8

I'm editing my PS1 prompt and I don't want to keep sourcing my bashrc to update it (since my bashrc resets other things too). I also don't want to copy and paste it over and over. Is there a way to edit the variable interactively, like using nano (my default editor)?

The PS1 is mostly an example, because I want to do the same thing with other vars. The reason I want to do it interactively is that the variable is already quite long, and I just need to edit a few characters in it. And I only need to change it in the current shell.

8

This can be done. Type var=$var and then expand and edit it. To expand, use Esc+Ctrle (the default shortcut, check output of bind -p | grep shell-expand-line to confirm).

So:

muru@muru-1604:~$ PS1=$PS1

will become:

muru@muru-1604:~$ PS1=${debian_chroot:+($debian_chroot)}\u@\h:\w\$

Which you can then edit in an editor with Ctrlx Ctrle (edit-and-execute-command in readline terms). When you save and quit, the saved content will be executed by the shell.

If you already have PS1=... in your history, you can just go back to that and Ctrlx Ctrle.

From the bash manual:

shell-expand-line (M-C-e)

Expand the line as the shell does. This performs alias and history expansion as well as all of the shell word expansions.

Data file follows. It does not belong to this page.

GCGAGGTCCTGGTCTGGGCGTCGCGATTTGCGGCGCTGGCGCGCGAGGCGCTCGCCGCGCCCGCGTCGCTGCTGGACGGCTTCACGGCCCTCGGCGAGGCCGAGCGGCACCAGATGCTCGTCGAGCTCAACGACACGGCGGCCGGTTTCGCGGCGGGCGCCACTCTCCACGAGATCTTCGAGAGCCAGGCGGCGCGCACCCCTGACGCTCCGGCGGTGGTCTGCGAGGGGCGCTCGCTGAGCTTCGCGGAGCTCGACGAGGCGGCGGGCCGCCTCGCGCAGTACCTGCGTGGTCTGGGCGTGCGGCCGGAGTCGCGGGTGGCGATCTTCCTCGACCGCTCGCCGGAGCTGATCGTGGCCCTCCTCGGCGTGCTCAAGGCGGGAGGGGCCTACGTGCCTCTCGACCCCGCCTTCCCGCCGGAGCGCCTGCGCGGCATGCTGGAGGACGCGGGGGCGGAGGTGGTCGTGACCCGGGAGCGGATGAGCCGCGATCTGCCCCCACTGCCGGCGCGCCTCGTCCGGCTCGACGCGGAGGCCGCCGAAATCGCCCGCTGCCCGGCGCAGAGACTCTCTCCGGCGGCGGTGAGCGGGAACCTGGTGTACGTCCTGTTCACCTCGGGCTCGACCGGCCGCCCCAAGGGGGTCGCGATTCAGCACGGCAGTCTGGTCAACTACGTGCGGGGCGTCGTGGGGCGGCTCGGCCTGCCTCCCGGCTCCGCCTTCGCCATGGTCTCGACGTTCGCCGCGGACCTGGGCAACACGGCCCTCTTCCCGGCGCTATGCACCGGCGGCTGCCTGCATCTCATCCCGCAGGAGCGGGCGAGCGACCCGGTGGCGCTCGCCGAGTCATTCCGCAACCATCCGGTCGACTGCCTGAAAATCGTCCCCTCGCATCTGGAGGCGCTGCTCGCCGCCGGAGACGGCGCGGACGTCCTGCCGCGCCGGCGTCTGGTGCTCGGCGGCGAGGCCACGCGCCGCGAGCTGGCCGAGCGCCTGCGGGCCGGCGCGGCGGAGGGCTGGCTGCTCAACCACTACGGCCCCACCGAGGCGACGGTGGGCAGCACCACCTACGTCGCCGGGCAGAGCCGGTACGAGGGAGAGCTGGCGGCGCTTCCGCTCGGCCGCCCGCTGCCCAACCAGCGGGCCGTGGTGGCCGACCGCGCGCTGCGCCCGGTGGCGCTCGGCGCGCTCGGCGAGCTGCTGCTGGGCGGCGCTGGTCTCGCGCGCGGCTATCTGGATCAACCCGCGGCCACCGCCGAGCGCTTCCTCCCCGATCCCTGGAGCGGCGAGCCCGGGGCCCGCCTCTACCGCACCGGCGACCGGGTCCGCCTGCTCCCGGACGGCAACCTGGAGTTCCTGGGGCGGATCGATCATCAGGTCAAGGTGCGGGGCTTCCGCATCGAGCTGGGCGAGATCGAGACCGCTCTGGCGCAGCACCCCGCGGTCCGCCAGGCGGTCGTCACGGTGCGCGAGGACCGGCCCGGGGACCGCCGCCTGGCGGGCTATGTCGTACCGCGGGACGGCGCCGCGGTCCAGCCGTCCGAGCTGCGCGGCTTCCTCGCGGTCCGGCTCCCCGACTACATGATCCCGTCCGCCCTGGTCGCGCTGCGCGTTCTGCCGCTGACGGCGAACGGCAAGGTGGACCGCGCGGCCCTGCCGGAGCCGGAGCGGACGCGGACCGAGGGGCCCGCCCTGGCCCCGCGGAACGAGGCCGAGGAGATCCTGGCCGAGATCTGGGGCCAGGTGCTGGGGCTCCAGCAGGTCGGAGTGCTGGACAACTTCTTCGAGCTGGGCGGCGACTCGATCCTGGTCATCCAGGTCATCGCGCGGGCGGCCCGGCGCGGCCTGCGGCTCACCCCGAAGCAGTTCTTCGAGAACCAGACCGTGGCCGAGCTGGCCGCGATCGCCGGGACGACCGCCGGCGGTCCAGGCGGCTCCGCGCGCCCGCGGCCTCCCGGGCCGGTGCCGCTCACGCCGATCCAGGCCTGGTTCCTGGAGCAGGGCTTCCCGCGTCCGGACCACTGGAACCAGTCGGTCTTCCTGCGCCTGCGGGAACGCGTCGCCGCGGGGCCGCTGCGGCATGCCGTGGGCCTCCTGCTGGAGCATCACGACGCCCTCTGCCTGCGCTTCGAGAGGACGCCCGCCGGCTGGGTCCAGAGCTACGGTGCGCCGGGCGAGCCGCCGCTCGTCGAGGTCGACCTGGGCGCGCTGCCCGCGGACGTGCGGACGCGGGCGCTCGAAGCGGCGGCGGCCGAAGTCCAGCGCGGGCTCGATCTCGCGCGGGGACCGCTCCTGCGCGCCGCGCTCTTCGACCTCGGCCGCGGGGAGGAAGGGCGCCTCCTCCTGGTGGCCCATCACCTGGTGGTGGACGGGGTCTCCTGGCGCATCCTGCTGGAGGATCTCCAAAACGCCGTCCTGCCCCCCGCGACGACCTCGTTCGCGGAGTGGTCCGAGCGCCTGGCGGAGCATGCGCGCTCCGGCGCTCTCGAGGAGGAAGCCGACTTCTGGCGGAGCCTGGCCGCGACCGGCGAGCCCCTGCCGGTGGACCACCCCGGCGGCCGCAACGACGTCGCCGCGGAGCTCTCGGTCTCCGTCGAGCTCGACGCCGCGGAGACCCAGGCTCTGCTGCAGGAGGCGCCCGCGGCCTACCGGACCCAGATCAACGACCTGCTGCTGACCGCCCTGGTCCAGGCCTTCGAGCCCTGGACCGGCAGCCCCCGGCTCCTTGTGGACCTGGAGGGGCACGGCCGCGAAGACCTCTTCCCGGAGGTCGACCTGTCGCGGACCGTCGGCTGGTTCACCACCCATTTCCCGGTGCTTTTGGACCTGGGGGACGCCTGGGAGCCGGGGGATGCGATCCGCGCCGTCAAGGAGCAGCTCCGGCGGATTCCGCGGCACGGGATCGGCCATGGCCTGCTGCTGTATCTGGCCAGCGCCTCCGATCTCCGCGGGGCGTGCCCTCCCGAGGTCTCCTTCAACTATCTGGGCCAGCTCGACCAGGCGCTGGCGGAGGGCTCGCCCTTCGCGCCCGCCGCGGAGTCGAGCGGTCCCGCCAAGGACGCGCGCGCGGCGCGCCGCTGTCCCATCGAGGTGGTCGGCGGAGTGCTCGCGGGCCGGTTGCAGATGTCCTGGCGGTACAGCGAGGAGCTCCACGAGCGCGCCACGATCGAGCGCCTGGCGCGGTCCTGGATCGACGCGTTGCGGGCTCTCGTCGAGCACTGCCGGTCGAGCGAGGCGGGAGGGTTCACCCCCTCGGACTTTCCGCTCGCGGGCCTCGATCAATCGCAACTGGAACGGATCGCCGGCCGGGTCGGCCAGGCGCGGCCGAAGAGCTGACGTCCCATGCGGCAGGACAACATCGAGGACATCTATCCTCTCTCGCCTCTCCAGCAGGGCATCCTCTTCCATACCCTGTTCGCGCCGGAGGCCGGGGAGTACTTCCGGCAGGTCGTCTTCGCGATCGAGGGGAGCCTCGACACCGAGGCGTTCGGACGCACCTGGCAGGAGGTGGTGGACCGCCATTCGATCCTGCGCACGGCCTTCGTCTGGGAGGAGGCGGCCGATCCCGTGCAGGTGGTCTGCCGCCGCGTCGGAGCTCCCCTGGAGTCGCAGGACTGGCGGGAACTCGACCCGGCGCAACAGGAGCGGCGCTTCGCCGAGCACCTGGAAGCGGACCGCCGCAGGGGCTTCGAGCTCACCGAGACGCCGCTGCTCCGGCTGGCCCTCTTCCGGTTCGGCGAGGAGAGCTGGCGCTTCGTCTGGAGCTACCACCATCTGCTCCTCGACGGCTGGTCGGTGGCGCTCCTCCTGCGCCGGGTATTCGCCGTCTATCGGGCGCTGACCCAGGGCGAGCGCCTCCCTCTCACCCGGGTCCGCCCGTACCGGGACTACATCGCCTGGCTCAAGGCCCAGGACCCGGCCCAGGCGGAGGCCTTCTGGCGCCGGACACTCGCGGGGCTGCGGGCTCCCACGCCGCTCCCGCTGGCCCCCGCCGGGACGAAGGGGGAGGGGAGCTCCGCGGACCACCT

edit-and-execute-command (C-xC-e)

Invoke an editor on the current command line, and execute the result as shell commands. Bash attempts to invoke $VISUAL, $EDITOR, and emacs as the editor, in that order.

| improve this answer | |
  • Nice! Just Esc, Ctrl+E is exactly what I was looking for. Though when I typed PS1='$PS1', it deleted the quotes, but typing PS1=\'$PS1\' works perfectly. – wjandrea Dec 27 '17 at 2:04
  • And reading through bind -p, I also found out you can expand globs, tildes, and history lines. Neat! – wjandrea Dec 27 '17 at 2:07
1

Instead of sourcing the bashrc, source another file, which just contains the variable.

  1. Create it:

    echo "PS1='$PS1'" > /tmp/PS1
    
    • Note: If the variable contains single quotes, you will need to use a command that can escape them, e.g.:

      declare -p PS1 | cut -d' ' -f3- > /tmp/PS1
      
  2. Open it in an editor, e.g. nano /tmp/PS1.

    • To avoid running nano over and over, you could run it in another terminal/TTY, or use a graphical editor.
  3. Make your changes and save.

  4. Source it:

    source /tmp/PS1
    
  5. Repeat steps 3 and 4 as needed.

| improve this answer | |
1

Zsh has a builtin called vared that lets you edit a variable inline. I wrote my own version, originally posted on Super User:

vared(){
    # Based on the zsh builtin of the same name.
    IFS= read -rei "${!1}" "$1"
}

Note this has some subtle differences from the Zsh builtin, e.g:

  • Won't error if the variable is unset
  • Checks the validity of the variable name before printing its value (e.g. vared $)
  • Truncates multi-line variables.

Then to edit the PS1, just run vared PS1.

| improve this answer | |
  • Accepting this answer cause it's what I use most day-to-day – wjandrea Aug 25 '18 at 5:49

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